Christians neither more nor less likely to vote for the far right than nonreligious

June 3, 2021

A woman lights a candle in the Church of St. Nicholas in Leipzig, Germany. (AP Photo/Jens Meyer)

Christians are not more likely to vote for far right political parties than nonreligious voters, but not necessarily because their religious values make them more tolerant or pro-social, according to new research from Europe.

In a study published April 24 in Social Science Research, a researcher from Stockholm University used data from the 2016 European Social Survey, covering 17 countries characterized by both Christian heritage and stable democracy, to investigate the relationship between Christian affiliation and votes for populist, far-right political parties in Europe. Results indicate that, in the majority of countries examined, Christians are in general not more likely to vote for far-right parties than the nonreligious — but they are not less likely to align themselves with these parties either.

According to Weiqian Xia, author of the study and a doctoral candidate in the University of Stockholm's department of sociology, one surprising aspect of the study's findings is that theoretical factors deemed relevant in prior literature, including tolerance toward immigrants, caring and benevolent values and level of social inclusion rarely explain why Christians do not vote for radical right parties. 

Although authoritarian and morally conservative value orientations tend to be a commonality between Christians and the far right, Christians might avoid affiliations with the radical right given an enduring connection between religion and the mainstream right. This is notably not the case in some Eastern European countries, Xia pointed out, such as Hungary, Poland and Slovenia, where some far-right parties have a good working relationship with the church and receive a larger share of support from the Christian population.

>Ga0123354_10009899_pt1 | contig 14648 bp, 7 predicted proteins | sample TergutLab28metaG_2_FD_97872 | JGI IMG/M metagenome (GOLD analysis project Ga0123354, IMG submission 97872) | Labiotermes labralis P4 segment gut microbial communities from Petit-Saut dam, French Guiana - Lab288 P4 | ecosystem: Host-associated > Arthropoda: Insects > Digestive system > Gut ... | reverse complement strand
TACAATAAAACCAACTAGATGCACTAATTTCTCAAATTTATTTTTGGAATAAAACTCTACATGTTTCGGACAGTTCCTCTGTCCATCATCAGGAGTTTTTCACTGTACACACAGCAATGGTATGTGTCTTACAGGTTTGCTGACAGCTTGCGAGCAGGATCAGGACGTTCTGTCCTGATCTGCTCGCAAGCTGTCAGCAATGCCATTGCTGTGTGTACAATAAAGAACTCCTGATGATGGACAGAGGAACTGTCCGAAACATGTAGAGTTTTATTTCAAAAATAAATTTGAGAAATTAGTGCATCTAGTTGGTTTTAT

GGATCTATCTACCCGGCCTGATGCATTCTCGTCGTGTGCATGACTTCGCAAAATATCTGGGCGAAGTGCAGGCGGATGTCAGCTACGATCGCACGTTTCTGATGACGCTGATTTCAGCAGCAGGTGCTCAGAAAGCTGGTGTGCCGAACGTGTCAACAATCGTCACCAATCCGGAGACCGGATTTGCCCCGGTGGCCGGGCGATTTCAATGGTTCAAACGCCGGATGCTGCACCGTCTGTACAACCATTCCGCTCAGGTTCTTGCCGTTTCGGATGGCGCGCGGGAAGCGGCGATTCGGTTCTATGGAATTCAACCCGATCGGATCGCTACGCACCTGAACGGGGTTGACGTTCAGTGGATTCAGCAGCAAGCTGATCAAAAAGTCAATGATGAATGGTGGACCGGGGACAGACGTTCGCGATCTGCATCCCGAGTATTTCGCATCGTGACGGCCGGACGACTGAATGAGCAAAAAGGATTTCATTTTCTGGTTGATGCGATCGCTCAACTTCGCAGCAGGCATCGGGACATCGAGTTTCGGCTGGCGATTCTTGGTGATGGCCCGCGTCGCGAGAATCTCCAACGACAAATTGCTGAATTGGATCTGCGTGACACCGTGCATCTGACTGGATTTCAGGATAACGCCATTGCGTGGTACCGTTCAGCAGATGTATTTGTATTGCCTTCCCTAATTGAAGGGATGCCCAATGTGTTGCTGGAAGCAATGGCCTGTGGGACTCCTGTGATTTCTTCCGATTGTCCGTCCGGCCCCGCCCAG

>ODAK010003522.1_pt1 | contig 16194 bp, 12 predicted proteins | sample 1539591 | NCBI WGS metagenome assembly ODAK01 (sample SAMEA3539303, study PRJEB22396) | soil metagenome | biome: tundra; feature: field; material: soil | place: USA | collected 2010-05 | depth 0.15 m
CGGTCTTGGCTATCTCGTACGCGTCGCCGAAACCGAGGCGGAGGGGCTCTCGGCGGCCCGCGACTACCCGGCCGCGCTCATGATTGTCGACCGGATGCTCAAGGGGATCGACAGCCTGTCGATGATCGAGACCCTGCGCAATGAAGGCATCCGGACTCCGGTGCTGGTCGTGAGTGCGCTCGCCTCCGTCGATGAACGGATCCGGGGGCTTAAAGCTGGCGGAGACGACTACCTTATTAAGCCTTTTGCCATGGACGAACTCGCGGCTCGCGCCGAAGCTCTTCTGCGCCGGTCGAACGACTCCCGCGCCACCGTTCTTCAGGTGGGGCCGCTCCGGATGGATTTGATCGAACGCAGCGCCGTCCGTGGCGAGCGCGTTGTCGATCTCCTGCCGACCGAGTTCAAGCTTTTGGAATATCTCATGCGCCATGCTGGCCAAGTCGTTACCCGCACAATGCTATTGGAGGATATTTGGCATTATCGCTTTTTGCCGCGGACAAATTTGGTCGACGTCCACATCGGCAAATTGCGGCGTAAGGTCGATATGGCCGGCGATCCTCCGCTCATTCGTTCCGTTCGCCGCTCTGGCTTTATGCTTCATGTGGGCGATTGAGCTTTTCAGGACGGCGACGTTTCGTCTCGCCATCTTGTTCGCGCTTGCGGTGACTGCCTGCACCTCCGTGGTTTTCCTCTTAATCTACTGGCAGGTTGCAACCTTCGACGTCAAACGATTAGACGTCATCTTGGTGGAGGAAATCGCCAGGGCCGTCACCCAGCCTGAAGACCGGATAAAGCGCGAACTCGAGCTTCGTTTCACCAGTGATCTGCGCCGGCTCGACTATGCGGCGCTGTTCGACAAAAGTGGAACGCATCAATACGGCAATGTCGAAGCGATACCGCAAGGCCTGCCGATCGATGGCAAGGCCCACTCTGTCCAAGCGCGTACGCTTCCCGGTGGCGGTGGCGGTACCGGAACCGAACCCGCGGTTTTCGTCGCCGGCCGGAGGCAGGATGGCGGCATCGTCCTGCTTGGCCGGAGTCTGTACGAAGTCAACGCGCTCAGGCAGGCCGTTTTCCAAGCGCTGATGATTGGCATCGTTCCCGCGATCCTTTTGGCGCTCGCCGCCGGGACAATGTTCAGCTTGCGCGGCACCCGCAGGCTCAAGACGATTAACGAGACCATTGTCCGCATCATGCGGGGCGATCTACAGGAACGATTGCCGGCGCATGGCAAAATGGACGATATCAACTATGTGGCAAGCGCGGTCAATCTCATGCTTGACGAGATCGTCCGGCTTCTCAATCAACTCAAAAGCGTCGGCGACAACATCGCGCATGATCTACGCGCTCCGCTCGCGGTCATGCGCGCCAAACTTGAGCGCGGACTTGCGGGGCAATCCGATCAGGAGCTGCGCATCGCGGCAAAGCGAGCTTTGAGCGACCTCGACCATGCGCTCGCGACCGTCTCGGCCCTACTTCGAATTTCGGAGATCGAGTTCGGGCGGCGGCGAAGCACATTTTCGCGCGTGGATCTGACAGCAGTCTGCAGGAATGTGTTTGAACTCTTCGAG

"Building from the findings and limitations of the current study, one interesting question for future research is how radical right parties can breach into the Christian voting base of mainstream right parties, which has been stable in postwar European politics despite declining in recent years," Xia told The Academic Times

One strategy, Xia said, could be the promotion of traditional morality and the role of religion in politics. On the other side, mainstream right parties could stabilize their base by becoming more restrictive on issues such as immigration.

Another surprising finding in many countries, Xia explained, is that people who attend church at least once per month demonstrate markedly different voting behavior compared to peers who attend church less regularly or are nonattendees. For example, in Germany and the United Kingdom, those who regularly attend church services are less anti-immigrant, while the opposite is true in France, Italy, Poland and Slovenia. Marginal church attendees were also found to be more anti-immigrant in seven countries, but less so in Lithuania. 

Xia believes it could be argued that the far right has improved voting access among those who are less attached to churches, in addition to evidence from the study indicating that marginal members tend to demonstrate more anti-immigrant, authoritarian and morally conservative values.

"Future study could focus on how strengths and positions of parties affect the choice of Christian voters," Xia said. "Another interesting topic is to explore how core church members and marginal members can interpret Christianity differently. Marginal members are shown in many cases in this study to be more anti-immigrant (which is against the official position of churches in many countries), and also support radical right parties more."

The study, "Mediators explaining radical right voting patterns of Christians in Europe: Attitudes toward immigrants, values, or social capital?," published April 24 in Social Science Research, was authored by Weiqian Xia, Stockholm University.

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